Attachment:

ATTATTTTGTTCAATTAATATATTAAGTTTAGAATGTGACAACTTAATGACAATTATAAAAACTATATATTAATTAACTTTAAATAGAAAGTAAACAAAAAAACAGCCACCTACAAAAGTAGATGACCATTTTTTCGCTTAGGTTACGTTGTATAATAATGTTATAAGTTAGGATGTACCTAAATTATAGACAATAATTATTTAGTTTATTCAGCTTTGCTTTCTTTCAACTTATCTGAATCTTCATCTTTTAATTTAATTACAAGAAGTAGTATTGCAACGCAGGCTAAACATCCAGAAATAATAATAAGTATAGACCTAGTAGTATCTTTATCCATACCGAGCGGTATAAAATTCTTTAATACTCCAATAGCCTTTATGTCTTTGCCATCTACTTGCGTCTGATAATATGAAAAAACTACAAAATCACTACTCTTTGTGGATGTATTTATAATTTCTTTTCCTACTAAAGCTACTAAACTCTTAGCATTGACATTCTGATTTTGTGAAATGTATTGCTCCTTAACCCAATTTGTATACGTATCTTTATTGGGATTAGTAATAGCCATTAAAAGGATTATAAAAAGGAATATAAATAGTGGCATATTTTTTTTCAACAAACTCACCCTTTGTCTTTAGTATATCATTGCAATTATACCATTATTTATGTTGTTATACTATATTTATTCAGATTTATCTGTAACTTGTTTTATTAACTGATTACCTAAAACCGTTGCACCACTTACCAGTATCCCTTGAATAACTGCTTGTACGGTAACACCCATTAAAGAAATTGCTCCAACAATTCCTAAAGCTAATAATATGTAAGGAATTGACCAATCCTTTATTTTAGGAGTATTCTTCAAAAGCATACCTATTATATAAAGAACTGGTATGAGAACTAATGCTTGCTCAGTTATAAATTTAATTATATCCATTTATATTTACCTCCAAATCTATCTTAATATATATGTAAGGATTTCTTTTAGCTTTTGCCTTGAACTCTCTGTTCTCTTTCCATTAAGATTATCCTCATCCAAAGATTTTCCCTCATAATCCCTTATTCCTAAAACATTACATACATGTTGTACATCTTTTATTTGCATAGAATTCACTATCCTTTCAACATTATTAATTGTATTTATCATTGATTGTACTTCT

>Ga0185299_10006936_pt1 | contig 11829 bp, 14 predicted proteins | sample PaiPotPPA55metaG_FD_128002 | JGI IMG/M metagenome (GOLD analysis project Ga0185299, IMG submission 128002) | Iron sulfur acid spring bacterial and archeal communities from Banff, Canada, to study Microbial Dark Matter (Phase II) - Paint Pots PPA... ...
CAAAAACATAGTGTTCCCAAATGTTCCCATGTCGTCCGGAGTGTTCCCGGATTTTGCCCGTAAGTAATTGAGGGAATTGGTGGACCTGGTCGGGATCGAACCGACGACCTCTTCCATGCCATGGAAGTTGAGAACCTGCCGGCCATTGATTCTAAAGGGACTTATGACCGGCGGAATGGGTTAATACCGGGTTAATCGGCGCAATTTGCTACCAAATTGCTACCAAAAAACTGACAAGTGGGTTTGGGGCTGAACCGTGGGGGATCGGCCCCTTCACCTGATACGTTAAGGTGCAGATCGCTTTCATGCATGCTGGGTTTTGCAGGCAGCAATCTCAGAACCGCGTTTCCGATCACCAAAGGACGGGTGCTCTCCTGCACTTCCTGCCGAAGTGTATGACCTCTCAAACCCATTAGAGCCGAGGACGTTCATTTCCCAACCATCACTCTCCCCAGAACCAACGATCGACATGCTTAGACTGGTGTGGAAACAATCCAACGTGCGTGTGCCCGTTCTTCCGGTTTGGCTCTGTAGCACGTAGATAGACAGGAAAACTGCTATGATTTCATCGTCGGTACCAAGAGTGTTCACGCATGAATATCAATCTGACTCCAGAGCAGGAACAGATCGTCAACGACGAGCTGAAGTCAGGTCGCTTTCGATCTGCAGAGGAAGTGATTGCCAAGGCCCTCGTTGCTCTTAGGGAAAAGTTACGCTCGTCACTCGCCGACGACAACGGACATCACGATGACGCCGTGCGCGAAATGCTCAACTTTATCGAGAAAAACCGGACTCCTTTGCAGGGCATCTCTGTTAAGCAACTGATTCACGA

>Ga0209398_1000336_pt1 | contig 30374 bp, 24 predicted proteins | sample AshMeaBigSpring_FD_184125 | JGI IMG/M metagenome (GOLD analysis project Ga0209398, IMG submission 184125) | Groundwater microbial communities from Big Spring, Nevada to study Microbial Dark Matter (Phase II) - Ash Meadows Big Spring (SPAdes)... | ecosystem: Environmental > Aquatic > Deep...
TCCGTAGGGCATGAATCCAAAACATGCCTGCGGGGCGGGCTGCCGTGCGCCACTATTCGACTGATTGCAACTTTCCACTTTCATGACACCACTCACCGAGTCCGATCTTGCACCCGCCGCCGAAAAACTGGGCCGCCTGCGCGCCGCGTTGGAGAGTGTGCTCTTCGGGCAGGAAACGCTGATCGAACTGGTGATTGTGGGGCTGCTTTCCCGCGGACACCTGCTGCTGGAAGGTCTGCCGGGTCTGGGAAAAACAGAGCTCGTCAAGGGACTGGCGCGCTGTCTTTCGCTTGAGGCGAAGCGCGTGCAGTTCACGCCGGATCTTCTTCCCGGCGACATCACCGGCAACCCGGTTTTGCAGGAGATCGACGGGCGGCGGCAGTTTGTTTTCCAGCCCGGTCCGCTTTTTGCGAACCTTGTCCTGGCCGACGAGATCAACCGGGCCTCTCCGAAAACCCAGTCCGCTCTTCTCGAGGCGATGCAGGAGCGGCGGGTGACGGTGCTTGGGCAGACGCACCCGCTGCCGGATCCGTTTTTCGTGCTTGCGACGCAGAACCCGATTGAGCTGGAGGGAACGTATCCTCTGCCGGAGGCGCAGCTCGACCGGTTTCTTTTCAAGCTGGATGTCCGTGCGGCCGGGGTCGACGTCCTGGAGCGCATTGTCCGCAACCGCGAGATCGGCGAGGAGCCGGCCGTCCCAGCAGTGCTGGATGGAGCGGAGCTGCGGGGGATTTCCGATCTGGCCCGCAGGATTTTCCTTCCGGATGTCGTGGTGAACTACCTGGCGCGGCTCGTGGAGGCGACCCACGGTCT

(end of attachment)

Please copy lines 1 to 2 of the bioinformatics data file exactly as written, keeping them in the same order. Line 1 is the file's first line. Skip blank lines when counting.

ATTATTTTGTTCAATTAATATATTAAGTTTAGAATGTGACAACTTAATGACAATTATAAAAACTATATATTAATTAACTTTAAATAGAAAGTAAACAAAAAAACAGCCACCTACAAAAGTAGATGACCATTTTTTCGCTTAGGTTACGTTGTATAATAATGTTATAAGTTAGGATGTACCTAAATTATAGACAATAATTATTTAGTTTATTCAGCTTTGCTTTCTTTCAACTTATCTGAATCTTCATCTTTTAATTTAATTACAAGAAGTAGTATTGCAACGCAGGCTAAACATCCAGAAATAATAATAAGTATAGACCTAGTAGTATCTTTATCCATACCGAGCGGTATAAAATTCTTTAATACTCCAATAGCCTTTATGTCTTTGCCATCTACTTGCGTCTGATAATATGAAAAAACTACAAAATCACTACTCTTTGTGGATGTATTTATAATTTCTTTTCCTACTAAAGCTACTAAACTCTTAGCATTGACATTCTGATTTTGTGAAATGTATTGCTCCTTAACCCAATTTGTATACGTATCTTTATTGGGATTAGTAATAGCCATTAAAAGGATTATAAAAAGGAATATAAATAGTGGCATATTTTTTTTCAACAAACTCACCCTTTGTCTTTAGTATATCATTGCAATTATACCATTATTTATGTTGTTATACTATATTTATTCAGATTTATCTGTAACTTGTTTTATTAACTGATTACCTAAAACCGTTGCACCACTTACCAGTATCCCTTGAATAACTGCTTGTACGGTAACACCCATTAAAGAAATTGCTCCAACAATTCCTAAAGCTAATAATATGTAAGGAATTGACCAATCCTTTATTTTAGGAGTATTCTTCAAAAGCATACCTATTATATAAAGAACTGGTATGAGAACTAATGCTTGCTCAGTTATAAATTTAATTATATCCATTTATATTTACCTCCAAATCTATCTTAATATATATGTAAGGATTTCTTTTAGCTTTTGCCTTGAACTCTCTGTTCTCTTTCCATTAAGATTATCCTCATCCAAAGATTTTCCCTCATAATCCCTTATTCCTAAAACATTACATACATGTTGTACATCTTTTATTTGCATAGAATTCACTATCCTTTCAACATTATTAATTGTATTTATCATTGATTGTACTTCT

>Ga0185299_10006936_pt1 | contig 11829 bp, 14 predicted proteins | sample PaiPotPPA55metaG_FD_128002 | JGI IMG/M metagenome (GOLD analysis project Ga0185299, IMG submission 128002) | Iron sulfur acid spring bacterial and archeal communities from Banff, Canada, to study Microbial Dark Matter (Phase II) - Paint Pots PPA... ...